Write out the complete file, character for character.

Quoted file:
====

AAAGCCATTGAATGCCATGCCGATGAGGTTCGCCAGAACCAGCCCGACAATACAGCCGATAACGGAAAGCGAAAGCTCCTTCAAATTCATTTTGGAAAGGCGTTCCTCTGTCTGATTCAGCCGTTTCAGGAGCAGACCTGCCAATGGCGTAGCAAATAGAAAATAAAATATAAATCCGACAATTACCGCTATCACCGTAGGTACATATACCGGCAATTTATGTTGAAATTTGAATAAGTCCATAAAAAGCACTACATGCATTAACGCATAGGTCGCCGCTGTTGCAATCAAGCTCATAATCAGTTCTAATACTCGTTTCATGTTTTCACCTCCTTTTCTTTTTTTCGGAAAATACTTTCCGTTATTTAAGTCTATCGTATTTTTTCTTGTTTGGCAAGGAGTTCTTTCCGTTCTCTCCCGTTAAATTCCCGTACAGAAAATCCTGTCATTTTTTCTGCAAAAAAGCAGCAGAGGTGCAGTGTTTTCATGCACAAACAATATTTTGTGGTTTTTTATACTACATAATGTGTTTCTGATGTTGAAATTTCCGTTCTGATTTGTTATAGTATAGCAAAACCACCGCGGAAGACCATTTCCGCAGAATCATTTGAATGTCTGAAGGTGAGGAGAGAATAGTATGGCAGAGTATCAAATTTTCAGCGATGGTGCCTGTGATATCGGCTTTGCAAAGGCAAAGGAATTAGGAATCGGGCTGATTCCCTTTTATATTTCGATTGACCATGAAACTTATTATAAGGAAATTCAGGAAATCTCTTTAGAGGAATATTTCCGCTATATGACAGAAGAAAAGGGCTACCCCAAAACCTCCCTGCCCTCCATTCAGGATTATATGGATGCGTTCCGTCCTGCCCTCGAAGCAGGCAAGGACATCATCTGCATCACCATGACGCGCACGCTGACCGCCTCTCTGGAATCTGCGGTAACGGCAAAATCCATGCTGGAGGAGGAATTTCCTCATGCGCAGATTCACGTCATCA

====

AAAGCCATTGAATGCCATGCCGATGAGGTTCGCCAGAACCAGCCCGACAATACAGCCGATAACGGAAAGCGAAAGCTCCTTCAAATTCATTTTGGAAAGGCGTTCCTCTGTCTGATTCAGCCGTTTCAGGAGCAGACCTGCCAATGGCGTAGCAAATAGAAAATAAAATATAAATCCGACAATTACCGCTATCACCGTAGGTACATATACCGGCAATTTATGTTGAAATTTGAATAAGTCCATAAAAAGCACTACATGCATTAACGCATAGGTCGCCGCTGTTGCAATCAAGCTCATAATCAGTTCTAATACTCGTTTCATGTTTTCACCTCCTTTTCTTTTTTTCGGAAAATACTTTCCGTTATTTAAGTCTATCGTATTTTTTCTTGTTTGGCAAGGAGTTCTTTCCGTTCTCTCCCGTTAAATTCCCGTACAGAAAATCCTGTCATTTTTTCTGCAAAAAAGCAGCAGAGGTGCAGTGTTTTCATGCACAAACAATATTTTGTGGTTTTTTATACTACATAATGTGTTTCTGATGTTGAAATTTCCGTTCTGATTTGTTATAGTATAGCAAAACCACCGCGGAAGACCATTTCCGCAGAATCATTTGAATGTCTGAAGGTGAGGAGAGAATAGTATGGCAGAGTATCAAATTTTCAGCGATGGTGCCTGTGATATCGGCTTTGCAAAGGCAAAGGAATTAGGAATCGGGCTGATTCCCTTTTATATTTCGATTGACCATGAAACTTATTATAAGGAAATTCAGGAAATCTCTTTAGAGGAATATTTCCGCTATATGACAGAAGAAAAGGGCTACCCCAAAACCTCCCTGCCCTCCATTCAGGATTATATGGATGCGTTCCGTCCTGCCCTCGAAGCAGGCAAGGACATCATCTGCATCACCATGACGCGCACGCTGACCGCCTCTCTGGAATCTGCGGTAACGGCAAAATCCATGCTGGAGGAGGAATTTCCTCATGCGCAGATTCACGTCATCA